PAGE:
Tuesday, March 28, 2017

What did Donald Trump do today?

He got two big political favors from a key congressional ally and transition team member—who also happens to be the chair of the committee investigating his campaign’s complicity with Russia’s interference in the election.

Today was supposed to be the day that former Acting Attorney General Sally Yates testified before the House Intelligence Committee, chaired by Devin Nunes (R-CA). The hearing was canceled by Nunes after Yates requested that the White House clear her to testify—in essence, forcing the White House either to allow potentially incriminating testimony, or to take the politically damning step of asserting executive privilege. Nunes’ cancellation, which he has refused to explain, spared the Trump administration that choice. 

Nunes, who has rejected bipartisan calls to step down from the investigation, made an unscheduled trip to the White House last Wednesday to personally brief Trump (the target of his investigation) on the report of a secret source Nunes had supposedly been contacted by. After the meeting, Trump proclaimed himself “vindicated.” Today, Nunes said he would never reveal the identity of that source—even in confidence to other members of the committee. As a matter of protection against self-incrimination, that may be a wise move: Nunes' disclosure of information related to a classified FISA warrant seems to have violated the Espionage Act and the committee's own rules.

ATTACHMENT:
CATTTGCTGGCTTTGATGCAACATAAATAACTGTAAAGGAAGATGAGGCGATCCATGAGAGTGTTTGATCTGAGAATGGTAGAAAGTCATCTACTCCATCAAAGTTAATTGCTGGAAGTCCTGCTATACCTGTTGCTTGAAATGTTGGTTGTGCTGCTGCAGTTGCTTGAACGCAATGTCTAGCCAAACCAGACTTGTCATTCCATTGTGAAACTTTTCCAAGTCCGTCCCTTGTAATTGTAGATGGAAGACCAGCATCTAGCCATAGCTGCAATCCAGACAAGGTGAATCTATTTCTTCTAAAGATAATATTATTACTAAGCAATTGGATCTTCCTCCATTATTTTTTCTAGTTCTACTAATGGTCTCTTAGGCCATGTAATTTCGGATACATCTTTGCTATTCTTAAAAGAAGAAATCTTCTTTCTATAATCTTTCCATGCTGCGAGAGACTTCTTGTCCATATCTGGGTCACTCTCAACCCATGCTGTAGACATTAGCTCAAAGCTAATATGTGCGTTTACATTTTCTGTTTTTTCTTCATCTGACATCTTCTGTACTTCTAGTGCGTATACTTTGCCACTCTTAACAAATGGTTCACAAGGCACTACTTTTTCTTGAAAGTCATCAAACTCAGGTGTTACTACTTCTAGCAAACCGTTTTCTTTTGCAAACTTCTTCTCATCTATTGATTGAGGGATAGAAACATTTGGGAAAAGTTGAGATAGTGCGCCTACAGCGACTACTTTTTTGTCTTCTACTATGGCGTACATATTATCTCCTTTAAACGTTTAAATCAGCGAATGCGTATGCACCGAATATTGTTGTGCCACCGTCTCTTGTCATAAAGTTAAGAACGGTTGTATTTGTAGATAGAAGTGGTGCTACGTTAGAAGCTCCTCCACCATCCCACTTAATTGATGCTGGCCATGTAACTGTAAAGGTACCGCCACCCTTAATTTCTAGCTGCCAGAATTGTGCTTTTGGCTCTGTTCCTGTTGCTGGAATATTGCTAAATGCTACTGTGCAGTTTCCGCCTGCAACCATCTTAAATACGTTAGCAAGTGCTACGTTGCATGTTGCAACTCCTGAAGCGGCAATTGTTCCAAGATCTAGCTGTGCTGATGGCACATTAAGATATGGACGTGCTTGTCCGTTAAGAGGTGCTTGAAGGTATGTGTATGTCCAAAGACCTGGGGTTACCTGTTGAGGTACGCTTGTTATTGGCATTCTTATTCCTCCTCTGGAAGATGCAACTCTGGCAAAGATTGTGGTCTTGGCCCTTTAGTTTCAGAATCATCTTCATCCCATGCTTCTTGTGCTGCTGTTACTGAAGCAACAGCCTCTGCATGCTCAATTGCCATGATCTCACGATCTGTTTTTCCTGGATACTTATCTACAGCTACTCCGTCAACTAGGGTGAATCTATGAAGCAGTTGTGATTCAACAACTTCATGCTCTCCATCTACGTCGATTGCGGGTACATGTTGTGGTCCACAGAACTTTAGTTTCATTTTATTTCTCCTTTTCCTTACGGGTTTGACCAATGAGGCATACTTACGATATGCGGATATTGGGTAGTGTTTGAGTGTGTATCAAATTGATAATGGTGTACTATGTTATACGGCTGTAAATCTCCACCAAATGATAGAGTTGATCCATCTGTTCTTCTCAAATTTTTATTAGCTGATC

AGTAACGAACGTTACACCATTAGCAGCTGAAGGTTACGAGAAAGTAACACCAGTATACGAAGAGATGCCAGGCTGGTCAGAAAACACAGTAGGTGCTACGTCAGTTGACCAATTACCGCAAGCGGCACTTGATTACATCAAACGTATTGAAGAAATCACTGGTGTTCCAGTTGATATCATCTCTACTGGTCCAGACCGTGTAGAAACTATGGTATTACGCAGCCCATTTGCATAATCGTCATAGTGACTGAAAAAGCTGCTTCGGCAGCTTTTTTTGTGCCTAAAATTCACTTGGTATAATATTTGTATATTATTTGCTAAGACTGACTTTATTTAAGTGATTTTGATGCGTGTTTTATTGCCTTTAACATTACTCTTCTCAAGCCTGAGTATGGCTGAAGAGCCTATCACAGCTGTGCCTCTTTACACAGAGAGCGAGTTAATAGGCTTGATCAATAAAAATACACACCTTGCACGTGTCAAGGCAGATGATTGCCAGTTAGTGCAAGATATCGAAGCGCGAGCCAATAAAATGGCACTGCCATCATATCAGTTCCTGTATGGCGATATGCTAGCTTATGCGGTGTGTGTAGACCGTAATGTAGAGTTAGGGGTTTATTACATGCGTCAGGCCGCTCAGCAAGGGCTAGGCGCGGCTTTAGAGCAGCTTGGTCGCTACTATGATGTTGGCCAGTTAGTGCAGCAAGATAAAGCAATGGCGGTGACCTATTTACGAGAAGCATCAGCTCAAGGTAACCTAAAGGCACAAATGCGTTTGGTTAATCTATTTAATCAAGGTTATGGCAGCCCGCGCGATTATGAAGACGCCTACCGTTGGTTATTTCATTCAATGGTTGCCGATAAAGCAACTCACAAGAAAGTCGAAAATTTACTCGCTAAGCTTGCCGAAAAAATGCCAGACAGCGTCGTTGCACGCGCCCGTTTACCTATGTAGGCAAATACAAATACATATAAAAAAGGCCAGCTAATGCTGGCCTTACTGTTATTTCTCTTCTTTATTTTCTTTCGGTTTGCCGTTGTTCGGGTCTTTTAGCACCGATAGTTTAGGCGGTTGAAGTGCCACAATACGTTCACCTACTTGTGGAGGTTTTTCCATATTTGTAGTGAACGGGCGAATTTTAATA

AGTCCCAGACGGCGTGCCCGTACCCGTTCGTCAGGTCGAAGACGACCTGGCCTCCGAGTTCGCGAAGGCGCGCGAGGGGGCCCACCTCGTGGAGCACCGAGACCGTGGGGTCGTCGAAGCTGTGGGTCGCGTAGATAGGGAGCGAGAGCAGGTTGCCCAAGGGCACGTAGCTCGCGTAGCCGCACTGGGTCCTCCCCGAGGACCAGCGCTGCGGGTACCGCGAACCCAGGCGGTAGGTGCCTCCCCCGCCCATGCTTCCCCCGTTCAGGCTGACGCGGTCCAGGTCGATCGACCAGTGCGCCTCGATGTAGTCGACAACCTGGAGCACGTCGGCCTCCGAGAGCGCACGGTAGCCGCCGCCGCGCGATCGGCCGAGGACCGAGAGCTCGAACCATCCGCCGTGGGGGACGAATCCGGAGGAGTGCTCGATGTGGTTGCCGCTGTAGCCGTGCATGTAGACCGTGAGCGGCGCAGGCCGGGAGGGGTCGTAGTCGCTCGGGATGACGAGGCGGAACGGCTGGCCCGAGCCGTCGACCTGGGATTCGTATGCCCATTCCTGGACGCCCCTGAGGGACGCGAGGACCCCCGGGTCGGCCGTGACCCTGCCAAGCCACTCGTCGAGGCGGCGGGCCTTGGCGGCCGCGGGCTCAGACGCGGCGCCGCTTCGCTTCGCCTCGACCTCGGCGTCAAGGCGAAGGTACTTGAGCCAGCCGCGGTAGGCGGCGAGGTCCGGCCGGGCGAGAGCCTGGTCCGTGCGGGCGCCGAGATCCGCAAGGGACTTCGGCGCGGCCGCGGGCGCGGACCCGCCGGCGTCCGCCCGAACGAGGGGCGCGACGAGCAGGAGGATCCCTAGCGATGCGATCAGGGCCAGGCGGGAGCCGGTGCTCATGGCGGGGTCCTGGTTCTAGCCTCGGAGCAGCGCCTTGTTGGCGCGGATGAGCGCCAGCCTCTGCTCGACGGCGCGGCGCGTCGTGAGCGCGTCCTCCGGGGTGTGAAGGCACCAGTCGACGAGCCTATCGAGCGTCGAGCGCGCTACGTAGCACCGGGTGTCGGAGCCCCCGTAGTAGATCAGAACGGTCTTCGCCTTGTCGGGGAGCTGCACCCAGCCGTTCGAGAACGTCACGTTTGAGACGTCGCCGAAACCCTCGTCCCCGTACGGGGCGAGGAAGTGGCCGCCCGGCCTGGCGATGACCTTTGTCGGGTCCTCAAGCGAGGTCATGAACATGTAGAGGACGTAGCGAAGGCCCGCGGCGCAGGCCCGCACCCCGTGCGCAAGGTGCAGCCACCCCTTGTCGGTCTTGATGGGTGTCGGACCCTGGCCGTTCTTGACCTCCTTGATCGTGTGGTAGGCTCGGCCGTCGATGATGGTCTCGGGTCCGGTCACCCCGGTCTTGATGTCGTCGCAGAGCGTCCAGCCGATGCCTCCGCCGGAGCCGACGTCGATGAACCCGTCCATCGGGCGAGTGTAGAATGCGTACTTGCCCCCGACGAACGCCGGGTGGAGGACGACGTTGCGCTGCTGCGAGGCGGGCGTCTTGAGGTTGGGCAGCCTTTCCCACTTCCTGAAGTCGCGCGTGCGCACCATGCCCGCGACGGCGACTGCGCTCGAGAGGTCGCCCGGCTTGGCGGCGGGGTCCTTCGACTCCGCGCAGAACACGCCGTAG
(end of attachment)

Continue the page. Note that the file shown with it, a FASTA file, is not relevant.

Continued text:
Yates’ brief tenure as Trump’s acting AG saw her presenting Trump with evidence of Michael Flynn’s deception regarding his ties to Russian agents, which eventually forced Trump to fire Flynn (but not before he fired Yates). Nunes was an early and active Trump campaigner, and a member of the Trump transition team.

How is this a problem?

  • The rule of law is more important than sparing a president political embarrassment.
  • A president with nothing to hide would not allow an investigation like this to be subverted.